Infinite Channel System and E.S.T. Bindings
Pricing as shown: Women’s Stria snowboard ($549); E.S.T. bindings ($299); Q snowboard boots ($249); www.burton.com
For a sport as dynamic as snowboarding, it’s amazing how slow the equipment has been to evolve. Since the late ’90s, most bindings have featured a circular baseplate—typically an aluminum or plastic-and-carbon-fiber disk through which the bindings are screwed to the board. Baseplates are great for shock absorption, but they allow riders to adjust their stance in just tiny, 3-degree increments and tend to deaden the sensation of a pure ride.
It’s enough to make snowboarders of a certain age hanker for the early ’90s, when baseless bindings with no plates meant they could get their boots right up against the board. But baseless had its drawbacks, too: “It sucked to mount,” says Chris Cunningham, category manager of Vermont-based Burton Snowboards. “You had to have all sorts of holes throughout your board. You could never get the right angle, and you could never get the right stance. Plus, you were standing right on your board, so your heels were always getting bruised.”
Now Burton may have found a way to replicate the sensation of baseless without the discomfort. The first of two revolutionary systems dreamed up by Cunningham and his team is ICS, which stands for Infinite Channel System. On most boards, three or four screws determine where the bindings can be placed, and riders adjust their stance in a tight, radial pattern. ICS-enabled boards offer infinite adjustability by scrapping the three-hole binding system altogether. Instead, the new boards have two slots that let riders mount their bindings wherever they like and move back and forth along the board in a continuous range of motion.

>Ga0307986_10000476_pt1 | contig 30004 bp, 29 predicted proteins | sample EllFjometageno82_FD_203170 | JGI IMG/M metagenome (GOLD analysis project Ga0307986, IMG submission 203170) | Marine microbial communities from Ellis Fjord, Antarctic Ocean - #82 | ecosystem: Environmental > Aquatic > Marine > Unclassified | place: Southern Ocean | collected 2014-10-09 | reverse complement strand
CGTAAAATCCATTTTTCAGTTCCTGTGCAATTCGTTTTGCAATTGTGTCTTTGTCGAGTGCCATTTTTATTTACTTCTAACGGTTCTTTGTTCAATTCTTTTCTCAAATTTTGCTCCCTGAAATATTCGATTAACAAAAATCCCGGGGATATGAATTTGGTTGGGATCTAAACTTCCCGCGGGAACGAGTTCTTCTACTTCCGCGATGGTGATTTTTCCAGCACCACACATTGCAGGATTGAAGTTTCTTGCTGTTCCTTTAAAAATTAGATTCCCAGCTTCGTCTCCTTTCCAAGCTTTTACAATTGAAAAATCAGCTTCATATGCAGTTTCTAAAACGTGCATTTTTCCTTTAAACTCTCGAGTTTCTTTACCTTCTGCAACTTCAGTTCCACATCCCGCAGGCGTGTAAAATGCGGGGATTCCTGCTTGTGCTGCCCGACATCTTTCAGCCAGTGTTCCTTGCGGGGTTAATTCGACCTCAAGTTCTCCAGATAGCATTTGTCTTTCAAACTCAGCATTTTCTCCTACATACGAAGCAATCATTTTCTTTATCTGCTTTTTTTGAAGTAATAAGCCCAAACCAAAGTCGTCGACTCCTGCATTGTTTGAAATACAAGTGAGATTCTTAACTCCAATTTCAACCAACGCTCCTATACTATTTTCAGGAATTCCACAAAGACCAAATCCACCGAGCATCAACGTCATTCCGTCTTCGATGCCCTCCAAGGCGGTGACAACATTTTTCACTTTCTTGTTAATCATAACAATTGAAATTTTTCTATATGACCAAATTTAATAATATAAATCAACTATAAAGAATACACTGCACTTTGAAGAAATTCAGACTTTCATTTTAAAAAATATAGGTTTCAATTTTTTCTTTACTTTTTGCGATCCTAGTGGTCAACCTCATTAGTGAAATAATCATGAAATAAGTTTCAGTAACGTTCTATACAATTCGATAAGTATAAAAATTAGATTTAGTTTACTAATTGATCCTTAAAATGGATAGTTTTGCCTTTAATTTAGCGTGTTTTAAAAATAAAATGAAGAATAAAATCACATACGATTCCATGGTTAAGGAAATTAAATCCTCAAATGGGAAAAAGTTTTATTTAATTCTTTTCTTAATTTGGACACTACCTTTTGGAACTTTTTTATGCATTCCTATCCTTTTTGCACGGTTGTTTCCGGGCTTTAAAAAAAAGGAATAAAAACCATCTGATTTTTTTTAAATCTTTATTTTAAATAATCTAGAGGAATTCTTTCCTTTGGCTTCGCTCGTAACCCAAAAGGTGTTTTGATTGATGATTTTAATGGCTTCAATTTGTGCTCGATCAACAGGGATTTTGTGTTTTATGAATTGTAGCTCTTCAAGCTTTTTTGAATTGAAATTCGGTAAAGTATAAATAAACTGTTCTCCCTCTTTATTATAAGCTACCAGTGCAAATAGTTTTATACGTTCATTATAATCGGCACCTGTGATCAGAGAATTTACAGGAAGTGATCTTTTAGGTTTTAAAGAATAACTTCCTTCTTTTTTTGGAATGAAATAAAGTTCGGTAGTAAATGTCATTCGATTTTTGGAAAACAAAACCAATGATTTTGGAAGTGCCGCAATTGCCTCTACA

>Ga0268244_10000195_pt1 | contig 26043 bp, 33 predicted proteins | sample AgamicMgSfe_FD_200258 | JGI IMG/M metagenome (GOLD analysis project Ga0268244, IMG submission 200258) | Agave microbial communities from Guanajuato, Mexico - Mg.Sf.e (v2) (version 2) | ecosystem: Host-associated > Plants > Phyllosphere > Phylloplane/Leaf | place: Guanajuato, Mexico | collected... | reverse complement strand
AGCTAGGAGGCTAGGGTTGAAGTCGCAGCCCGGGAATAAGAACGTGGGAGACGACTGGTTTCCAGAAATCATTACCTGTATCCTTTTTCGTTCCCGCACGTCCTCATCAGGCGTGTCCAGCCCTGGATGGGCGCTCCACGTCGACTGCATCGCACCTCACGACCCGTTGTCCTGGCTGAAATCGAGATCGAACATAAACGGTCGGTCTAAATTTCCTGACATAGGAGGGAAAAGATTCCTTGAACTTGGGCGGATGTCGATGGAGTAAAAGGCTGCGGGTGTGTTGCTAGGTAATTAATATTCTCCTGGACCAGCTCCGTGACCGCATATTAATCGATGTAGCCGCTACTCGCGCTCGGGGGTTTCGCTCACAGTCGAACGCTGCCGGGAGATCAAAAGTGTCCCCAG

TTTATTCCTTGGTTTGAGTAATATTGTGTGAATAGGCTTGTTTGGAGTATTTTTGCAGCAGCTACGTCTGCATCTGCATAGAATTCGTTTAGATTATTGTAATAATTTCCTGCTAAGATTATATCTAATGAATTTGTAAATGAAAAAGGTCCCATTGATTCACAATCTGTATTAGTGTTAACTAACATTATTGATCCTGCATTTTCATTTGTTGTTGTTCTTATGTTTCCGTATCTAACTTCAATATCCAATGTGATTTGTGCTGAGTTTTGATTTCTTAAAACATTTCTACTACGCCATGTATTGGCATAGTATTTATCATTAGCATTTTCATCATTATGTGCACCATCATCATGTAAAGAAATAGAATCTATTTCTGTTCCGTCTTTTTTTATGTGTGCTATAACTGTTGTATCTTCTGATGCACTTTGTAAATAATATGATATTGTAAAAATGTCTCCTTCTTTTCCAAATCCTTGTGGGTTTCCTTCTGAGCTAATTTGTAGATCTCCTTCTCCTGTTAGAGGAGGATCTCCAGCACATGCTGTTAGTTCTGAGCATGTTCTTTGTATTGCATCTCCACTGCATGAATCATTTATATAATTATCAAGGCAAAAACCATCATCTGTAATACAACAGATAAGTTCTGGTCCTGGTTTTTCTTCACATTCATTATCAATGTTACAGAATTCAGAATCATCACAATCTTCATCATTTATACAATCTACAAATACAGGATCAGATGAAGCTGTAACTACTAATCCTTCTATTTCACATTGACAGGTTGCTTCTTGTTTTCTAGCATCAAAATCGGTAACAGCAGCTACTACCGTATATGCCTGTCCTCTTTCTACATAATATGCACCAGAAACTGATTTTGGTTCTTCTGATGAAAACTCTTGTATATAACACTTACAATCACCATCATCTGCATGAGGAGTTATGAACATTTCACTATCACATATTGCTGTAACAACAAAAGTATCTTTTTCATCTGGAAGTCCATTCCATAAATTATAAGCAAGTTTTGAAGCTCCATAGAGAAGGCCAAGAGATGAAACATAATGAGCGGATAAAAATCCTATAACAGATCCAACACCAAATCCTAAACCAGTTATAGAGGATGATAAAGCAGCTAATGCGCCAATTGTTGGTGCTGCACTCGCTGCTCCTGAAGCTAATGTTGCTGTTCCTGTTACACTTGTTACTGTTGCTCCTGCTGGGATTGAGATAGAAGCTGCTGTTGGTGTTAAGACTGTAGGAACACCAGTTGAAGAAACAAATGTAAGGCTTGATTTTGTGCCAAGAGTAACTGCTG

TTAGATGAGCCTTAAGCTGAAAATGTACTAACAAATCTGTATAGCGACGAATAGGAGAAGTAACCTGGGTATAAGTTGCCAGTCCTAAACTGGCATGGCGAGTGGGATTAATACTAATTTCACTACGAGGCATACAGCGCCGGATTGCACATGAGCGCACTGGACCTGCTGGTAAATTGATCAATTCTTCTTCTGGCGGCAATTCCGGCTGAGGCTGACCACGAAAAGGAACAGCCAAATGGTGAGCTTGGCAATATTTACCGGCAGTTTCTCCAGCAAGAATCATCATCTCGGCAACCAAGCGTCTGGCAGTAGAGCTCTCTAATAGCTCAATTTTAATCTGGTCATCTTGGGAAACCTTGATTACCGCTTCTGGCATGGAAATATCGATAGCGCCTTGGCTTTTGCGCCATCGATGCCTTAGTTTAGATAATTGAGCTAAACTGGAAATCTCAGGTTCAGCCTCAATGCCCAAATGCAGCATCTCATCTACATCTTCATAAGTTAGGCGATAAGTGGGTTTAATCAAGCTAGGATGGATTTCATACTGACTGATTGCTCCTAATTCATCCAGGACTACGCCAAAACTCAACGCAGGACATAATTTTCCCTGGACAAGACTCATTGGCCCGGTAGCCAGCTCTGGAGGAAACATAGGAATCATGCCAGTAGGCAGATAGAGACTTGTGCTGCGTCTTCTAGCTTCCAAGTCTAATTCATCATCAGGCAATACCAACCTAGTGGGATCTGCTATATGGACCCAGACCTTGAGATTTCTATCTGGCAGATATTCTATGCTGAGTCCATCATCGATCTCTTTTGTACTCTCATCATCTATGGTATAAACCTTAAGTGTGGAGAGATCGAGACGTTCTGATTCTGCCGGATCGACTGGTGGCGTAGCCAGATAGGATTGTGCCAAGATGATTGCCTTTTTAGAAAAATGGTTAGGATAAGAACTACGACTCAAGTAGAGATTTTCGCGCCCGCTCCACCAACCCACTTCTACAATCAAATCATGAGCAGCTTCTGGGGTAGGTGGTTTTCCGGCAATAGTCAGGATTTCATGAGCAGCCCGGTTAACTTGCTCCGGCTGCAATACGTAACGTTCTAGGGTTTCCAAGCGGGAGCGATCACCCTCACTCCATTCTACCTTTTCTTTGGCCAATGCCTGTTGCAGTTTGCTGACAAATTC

While ICS works with any kind of binding, Burton recommends using its latest: E.S.T. (Extra Sensory Technology). Cunningham hesitates to call the new binding baseless—that term has “a stigma,” he says—but the idea is similar. “We cut out everything that’s underneath your foot and replaced it with padding”—that is, a dampening material dubbed SensoryBED. Made of shock-absorbing EVA—the foam that’s usually found in a sneaker’s midsole—the padding allows riders to feel the snow beneath their feet, without the knocks. It might sound complicated, but you won’t need an engineering degree to feel the difference. Both ICS- and E.S.T-enabled boards are available with Burton’s 2008 collection. —Paul L. Underwood